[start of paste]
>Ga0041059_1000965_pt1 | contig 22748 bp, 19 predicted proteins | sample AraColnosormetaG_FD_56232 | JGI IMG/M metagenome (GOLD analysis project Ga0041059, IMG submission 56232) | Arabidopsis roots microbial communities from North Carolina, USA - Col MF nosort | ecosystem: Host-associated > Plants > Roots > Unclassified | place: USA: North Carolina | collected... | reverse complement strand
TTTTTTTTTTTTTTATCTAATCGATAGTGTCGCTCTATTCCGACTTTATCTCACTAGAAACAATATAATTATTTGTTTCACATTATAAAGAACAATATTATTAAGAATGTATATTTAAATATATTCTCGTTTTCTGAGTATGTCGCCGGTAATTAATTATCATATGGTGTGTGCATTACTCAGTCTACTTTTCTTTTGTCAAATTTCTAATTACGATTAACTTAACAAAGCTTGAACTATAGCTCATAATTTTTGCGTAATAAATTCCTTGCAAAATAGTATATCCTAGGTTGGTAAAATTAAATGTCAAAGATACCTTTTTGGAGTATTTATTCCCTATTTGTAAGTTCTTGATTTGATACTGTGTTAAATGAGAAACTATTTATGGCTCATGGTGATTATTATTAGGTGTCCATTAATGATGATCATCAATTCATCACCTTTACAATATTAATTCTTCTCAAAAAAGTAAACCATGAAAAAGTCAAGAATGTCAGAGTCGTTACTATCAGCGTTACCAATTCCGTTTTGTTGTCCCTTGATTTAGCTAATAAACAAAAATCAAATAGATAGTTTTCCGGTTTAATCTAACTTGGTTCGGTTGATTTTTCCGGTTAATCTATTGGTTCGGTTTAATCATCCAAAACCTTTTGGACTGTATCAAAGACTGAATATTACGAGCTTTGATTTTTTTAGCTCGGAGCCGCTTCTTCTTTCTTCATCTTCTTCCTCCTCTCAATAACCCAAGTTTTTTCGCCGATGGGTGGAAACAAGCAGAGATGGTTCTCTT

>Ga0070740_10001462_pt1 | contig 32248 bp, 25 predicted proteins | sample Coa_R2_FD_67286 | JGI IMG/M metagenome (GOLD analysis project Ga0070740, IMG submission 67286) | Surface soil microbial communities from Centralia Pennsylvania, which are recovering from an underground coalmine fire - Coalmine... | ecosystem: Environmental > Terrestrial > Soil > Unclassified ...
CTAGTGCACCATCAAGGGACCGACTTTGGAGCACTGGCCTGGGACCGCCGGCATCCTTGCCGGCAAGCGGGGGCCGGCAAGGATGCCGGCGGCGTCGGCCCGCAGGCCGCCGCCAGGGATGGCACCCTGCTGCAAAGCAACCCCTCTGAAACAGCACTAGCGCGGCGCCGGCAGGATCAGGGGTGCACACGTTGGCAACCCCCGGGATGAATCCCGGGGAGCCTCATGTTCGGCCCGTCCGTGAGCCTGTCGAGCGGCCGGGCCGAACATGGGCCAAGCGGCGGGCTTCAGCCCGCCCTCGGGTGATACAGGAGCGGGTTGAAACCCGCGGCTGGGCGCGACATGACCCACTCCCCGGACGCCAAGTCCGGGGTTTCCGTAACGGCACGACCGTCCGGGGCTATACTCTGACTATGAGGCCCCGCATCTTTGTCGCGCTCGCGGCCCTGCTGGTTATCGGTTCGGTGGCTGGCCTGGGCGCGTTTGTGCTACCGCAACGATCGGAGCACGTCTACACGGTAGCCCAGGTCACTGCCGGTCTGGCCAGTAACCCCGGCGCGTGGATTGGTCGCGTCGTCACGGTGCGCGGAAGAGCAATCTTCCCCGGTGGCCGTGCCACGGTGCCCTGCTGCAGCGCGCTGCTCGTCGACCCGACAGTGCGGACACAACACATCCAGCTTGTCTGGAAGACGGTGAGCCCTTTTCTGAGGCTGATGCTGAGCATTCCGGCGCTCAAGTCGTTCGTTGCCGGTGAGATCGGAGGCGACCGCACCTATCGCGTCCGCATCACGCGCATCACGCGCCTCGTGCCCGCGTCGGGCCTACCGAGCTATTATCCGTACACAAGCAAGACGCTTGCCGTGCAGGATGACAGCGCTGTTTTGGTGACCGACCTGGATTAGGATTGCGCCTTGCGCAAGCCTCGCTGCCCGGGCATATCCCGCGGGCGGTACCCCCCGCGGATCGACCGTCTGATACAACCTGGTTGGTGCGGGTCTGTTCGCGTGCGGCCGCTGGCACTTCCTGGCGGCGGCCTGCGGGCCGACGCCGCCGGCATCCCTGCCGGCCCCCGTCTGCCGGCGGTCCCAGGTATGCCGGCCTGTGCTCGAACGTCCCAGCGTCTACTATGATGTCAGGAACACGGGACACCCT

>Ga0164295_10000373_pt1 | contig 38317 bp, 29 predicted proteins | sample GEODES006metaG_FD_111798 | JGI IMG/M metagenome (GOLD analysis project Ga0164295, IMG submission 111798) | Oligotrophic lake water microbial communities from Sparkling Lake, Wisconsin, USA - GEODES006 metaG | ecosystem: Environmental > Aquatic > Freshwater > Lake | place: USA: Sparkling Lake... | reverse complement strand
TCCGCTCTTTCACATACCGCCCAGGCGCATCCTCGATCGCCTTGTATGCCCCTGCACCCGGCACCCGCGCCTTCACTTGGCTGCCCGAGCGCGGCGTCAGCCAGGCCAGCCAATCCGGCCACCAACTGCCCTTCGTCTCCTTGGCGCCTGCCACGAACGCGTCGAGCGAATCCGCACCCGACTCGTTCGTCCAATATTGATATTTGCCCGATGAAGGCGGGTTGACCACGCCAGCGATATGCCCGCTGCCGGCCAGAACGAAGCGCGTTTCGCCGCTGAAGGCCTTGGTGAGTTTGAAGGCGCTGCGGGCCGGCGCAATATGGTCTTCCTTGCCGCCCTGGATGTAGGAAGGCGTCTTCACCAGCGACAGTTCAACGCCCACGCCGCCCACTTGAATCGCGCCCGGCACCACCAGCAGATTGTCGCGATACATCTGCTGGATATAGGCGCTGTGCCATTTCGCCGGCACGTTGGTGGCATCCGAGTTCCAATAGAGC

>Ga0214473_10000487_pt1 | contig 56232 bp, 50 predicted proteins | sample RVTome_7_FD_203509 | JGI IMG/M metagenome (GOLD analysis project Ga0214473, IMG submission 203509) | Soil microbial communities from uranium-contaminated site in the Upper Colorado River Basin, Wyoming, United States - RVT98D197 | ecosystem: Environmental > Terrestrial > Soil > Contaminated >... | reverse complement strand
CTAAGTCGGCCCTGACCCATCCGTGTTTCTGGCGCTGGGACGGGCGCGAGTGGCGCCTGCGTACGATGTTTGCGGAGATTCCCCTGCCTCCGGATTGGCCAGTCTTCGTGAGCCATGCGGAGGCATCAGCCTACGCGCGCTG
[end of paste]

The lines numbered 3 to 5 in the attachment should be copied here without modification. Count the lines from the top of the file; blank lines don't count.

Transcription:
>Ga0070740_10001462_pt1 | contig 32248 bp, 25 predicted proteins | sample Coa_R2_FD_67286 | JGI IMG/M metagenome (GOLD analysis project Ga0070740, IMG submission 67286) | Surface soil microbial communities from Centralia Pennsylvania, which are recovering from an underground coalmine fire - Coalmine... | ecosystem: Environmental > Terrestrial > Soil > Unclassified ...
CTAGTGCACCATCAAGGGACCGACTTTGGAGCACTGGCCTGGGACCGCCGGCATCCTTGCCGGCAAGCGGGGGCCGGCAAGGATGCCGGCGGCGTCGGCCCGCAGGCCGCCGCCAGGGATGGCACCCTGCTGCAAAGCAACCCCTCTGAAACAGCACTAGCGCGGCGCCGGCAGGATCAGGGGTGCACACGTTGGCAACCCCCGGGATGAATCCCGGGGAGCCTCATGTTCGGCCCGTCCGTGAGCCTGTCGAGCGGCCGGGCCGAACATGGGCCAAGCGGCGGGCTTCAGCCCGCCCTCGGGTGATACAGGAGCGGGTTGAAACCCGCGGCTGGGCGCGACATGACCCACTCCCCGGACGCCAAGTCCGGGGTTTCCGTAACGGCACGACCGTCCGGGGCTATACTCTGACTATGAGGCCCCGCATCTTTGTCGCGCTCGCGGCCCTGCTGGTTATCGGTTCGGTGGCTGGCCTGGGCGCGTTTGTGCTACCGCAACGATCGGAGCACGTCTACACGGTAGCCCAGGTCACTGCCGGTCTGGCCAGTAACCCCGGCGCGTGGATTGGTCGCGTCGTCACGGTGCGCGGAAGAGCAATCTTCCCCGGTGGCCGTGCCACGGTGCCCTGCTGCAGCGCGCTGCTCGTCGACCCGACAGTGCGGACACAACACATCCAGCTTGTCTGGAAGACGGTGAGCCCTTTTCTGAGGCTGATGCTGAGCATTCCGGCGCTCAAGTCGTTCGTTGCCGGTGAGATCGGAGGCGACCGCACCTATCGCGTCCGCATCACGCGCATCACGCGCCTCGTGCCCGCGTCGGGCCTACCGAGCTATTATCCGTACACAAGCAAGACGCTTGCCGTGCAGGATGACAGCGCTGTTTTGGTGACCGACCTGGATTAGGATTGCGCCTTGCGCAAGCCTCGCTGCCCGGGCATATCCCGCGGGCGGTACCCCCCGCGGATCGACCGTCTGATACAACCTGGTTGGTGCGGGTCTGTTCGCGTGCGGCCGCTGGCACTTCCTGGCGGCGGCCTGCGGGCCGACGCCGCCGGCATCCCTGCCGGCCCCCGTCTGCCGGCGGTCCCAGGTATGCCGGCCTGTGCTCGAACGTCCCAGCGTCTACTATGATGTCAGGAACACGGGACACCCT

>Ga0164295_10000373_pt1 | contig 38317 bp, 29 predicted proteins | sample GEODES006metaG_FD_111798 | JGI IMG/M metagenome (GOLD analysis project Ga0164295, IMG submission 111798) | Oligotrophic lake water microbial communities from Sparkling Lake, Wisconsin, USA - GEODES006 metaG | ecosystem: Environmental > Aquatic > Freshwater > Lake | place: USA: Sparkling Lake... | reverse complement strand